ANIMALS feature hugely in the life of Dorset artist Sam Cannon, so it’s not surprising they should become the central focus of her art.
Her daily routine starts with a trip round the field clearing up horse poo and checking on her beautiful piebald cob, now 28 and needing feeding every four hours to keep his weight on.
“I do this with my mum and generally by the time we’ve finished we’ve put the world to rights, got out our frustrations with the males in the family and fully woken up,” Sam told readers in one of the short newsletters she started producing last year.
But it’s not only horses that Sam cares about. Badgers and foxes feature prominently in her paintings, along with birds, bumblebees and mice – well, all kinds of wildlife, really.
Living in the Marshwood Vale, close to Lyme Regis in Dorset, Sam is self-deprecating about her work, despite its popularity.
“I’ve always thought of myself as just being a mum who also paints in between all the other things life throws at me,” she says.
She had always loved drawing, encouraged by her grandad, but after A levels enrolled on a course at Reading University in typography and graphic communication.
“It’s an amazing course, the only university course like it in the country,” she explains. Four years on and she knew all about typographic design, the history of printing and typography, and had been on trips to Rome, Florence, the Netherlands, Belgium and Germany – but drawing wasn’t a part of the course.
Having worked in a variety of office jobs, including the family business, she spent a couple of years trying to be an artist back in the 90s, specialising in horse-racing pictures, but struggled to make a living, and returned to office work.
But in 2010 when Sam and her parents moved to Dorset she decided to to give art another go. After a couple of years of painting various subjects without success, she decided to incorporate some lettering into her work.
“And as it turns out, it’s the lettering that turned things around for me,” she recalls. “It was only when I started combining lettering with paintings that things started to change. And my pictures with words are nearly always my most popular ones.”
Not that everyone likes this style – and in her posts on Instagram and Facebook, Sam has spoken of the hurt that a chance remark or email can cause.
“I know that some people hate that I combine them – lots have told me so and it is disheartening. But I can’t please everyone,” she says.
“I love painting and I really enjoy painting letters. Planning them out, changing shapes. I spent four years studying letterforms: I’m grateful I get to use them in this way.”
And it’s since then that things have got busier and busier for Sam. At last she is a full-time artist, living near the sea close to Lyme Regis, painting and drawing pictures and turning them into greetings cards, prints and calendars to sell online or through shops and galleries throughout the UK.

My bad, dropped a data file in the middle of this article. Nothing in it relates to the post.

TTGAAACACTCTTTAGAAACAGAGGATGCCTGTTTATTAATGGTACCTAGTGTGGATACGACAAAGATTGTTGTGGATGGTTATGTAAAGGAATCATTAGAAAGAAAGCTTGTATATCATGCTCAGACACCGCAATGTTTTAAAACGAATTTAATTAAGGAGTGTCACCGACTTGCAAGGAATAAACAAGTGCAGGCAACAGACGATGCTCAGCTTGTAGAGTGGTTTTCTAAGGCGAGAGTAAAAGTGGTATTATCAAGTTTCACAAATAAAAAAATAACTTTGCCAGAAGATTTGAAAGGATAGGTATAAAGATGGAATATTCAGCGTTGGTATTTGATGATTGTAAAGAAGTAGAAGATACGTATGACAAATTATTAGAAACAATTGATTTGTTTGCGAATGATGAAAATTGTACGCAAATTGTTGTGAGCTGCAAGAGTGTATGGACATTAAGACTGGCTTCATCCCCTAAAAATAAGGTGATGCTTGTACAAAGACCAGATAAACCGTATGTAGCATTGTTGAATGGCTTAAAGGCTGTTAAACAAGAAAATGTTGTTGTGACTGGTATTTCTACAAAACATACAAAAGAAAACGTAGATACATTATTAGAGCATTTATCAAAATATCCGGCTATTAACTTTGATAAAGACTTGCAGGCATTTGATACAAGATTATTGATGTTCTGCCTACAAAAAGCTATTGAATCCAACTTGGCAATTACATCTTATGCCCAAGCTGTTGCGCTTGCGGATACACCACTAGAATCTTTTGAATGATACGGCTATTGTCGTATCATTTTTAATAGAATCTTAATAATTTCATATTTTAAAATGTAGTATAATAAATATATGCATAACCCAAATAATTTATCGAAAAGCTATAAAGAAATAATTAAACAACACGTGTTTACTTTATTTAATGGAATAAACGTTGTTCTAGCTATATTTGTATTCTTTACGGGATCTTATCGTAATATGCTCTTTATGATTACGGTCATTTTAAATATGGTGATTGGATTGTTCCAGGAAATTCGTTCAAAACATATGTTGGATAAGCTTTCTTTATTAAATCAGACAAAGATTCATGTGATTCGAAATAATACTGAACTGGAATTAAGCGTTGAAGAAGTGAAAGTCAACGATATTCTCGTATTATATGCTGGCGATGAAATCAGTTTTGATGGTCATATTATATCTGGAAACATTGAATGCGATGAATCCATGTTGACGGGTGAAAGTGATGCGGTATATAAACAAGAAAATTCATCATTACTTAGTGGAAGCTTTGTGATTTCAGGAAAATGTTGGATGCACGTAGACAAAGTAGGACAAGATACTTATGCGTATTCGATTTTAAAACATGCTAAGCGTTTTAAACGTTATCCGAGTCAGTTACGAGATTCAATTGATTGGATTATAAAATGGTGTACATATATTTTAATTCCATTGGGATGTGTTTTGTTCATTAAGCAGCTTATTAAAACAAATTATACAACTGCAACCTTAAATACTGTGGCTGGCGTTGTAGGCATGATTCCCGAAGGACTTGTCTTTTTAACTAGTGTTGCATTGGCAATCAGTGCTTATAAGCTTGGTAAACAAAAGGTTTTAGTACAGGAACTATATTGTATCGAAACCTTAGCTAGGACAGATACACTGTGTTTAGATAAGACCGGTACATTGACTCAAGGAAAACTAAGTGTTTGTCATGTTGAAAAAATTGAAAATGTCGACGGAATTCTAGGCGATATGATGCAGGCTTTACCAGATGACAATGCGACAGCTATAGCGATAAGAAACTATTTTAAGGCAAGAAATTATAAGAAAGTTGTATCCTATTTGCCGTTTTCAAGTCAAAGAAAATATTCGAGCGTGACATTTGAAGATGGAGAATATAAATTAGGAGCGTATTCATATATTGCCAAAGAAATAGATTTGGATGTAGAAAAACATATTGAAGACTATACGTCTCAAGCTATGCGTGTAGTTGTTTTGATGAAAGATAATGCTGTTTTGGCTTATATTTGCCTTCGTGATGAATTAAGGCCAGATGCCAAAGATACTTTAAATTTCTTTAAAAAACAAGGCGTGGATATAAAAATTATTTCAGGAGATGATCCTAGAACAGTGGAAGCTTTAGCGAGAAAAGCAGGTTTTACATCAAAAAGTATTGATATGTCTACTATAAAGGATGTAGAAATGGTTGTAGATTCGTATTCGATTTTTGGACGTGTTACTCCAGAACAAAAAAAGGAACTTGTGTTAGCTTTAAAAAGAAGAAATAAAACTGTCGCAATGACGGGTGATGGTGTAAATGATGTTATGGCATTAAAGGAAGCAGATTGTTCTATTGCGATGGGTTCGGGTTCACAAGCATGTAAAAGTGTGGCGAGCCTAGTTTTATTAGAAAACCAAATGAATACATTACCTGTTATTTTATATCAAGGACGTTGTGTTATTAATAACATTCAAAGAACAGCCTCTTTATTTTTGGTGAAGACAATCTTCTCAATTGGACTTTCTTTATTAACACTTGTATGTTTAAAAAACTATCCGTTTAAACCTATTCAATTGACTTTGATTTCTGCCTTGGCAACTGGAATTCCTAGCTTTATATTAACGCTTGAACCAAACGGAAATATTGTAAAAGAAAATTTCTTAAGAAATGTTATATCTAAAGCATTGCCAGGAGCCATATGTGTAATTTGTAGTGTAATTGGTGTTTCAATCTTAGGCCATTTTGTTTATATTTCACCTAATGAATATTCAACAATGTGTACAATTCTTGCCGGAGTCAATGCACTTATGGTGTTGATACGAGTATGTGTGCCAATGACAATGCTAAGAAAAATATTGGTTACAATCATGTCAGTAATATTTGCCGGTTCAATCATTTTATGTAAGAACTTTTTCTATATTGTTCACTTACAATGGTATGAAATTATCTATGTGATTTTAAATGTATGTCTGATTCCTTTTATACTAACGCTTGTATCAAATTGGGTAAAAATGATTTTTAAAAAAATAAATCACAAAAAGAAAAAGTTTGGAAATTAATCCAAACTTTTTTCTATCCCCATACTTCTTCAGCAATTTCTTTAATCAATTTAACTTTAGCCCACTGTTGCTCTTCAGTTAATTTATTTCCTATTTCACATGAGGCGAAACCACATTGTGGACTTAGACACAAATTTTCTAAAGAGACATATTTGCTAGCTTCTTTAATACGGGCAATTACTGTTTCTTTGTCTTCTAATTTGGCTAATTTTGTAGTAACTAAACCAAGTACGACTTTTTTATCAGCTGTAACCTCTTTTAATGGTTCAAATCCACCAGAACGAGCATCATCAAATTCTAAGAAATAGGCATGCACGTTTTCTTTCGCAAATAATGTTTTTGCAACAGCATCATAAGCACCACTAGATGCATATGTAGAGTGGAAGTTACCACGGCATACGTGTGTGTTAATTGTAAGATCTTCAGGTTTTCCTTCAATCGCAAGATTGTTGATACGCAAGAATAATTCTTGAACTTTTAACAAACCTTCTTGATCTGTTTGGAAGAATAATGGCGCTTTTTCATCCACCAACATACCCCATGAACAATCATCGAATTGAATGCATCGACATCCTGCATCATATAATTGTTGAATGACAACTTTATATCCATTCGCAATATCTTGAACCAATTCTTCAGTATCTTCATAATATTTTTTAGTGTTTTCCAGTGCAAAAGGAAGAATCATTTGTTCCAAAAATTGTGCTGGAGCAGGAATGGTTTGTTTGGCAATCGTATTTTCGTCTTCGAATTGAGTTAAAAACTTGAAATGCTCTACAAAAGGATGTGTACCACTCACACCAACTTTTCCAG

Her son is soon off to university and she’s looking forward to learning about how best she can continue to transform the eight acres where they live.
“We’ve been gradually learning about this amazing place where we are located. We’ve stopped taking hay from the field and year on year, seen the orchids flourish,” she says. “The wild flowers are growing back thicker year on year (yarrow, bird’s-foot trefoil, fleabane, honeysuckle, vetch, meadowsweet etc).
“The butterflies and solitary bees are increasing in numbers. We are only cutting the hedges every three years and then sparingly (and in places where the horses eat them, not at all). We’ve introduced red mason bees and seen terrific harvests of fruit on our trees. And apples are left on the ground in abundance for the birds to feed on over winter.
“Bird numbers have really increased too. More blackbirds and thrushes. More of the birds that love the thick hedgerows and dive down into our wild flower meadow to eat the grasshoppers and beetles that are thriving there. Eight acres isn’t a lot but we’ve seen real change. And it inspires my work every day.”
Sam’s time is spent juggling various priorities: running the business, painting new work, nurturing the beautiful place where she lives, and of course, caring for Dylan. “Though not necessarily in that order,” she says.
Part of the steep learning curve has been learning when to say “no” to commissions, exhibitions or other commitments which are simply too much to handle without taking on staff or becoming a much bigger business.
“It doesn’t get any easier to say but if people are kind and understanding, they get it,” she says.
Her subject matter has developed too. “When I first started these lettering pictures it was all about the local Dorset locations. But now, more and more, it’s about nature. I love animals and I’ve tried really hard to get better at watercolour painting and learn new things all the time.”
It would come as no surprise to those who know her that spotting a young seagull entangled in netting above a Bridport shop would end in an avian rescue mission that involved long days of two-hourly feeds, bandages and pecked arms and legs.
But a few weeks later the juvenile was ready to be socialised with other rescued gulls before being released.
Says Sam: “On our way back from taking him to the very kind chap who does this work, we then found a dog lost on the roads too. The whole trip (including reuniting the elderly dog with its owner) took just over five and a half hours. This is why I struggle to get things done!”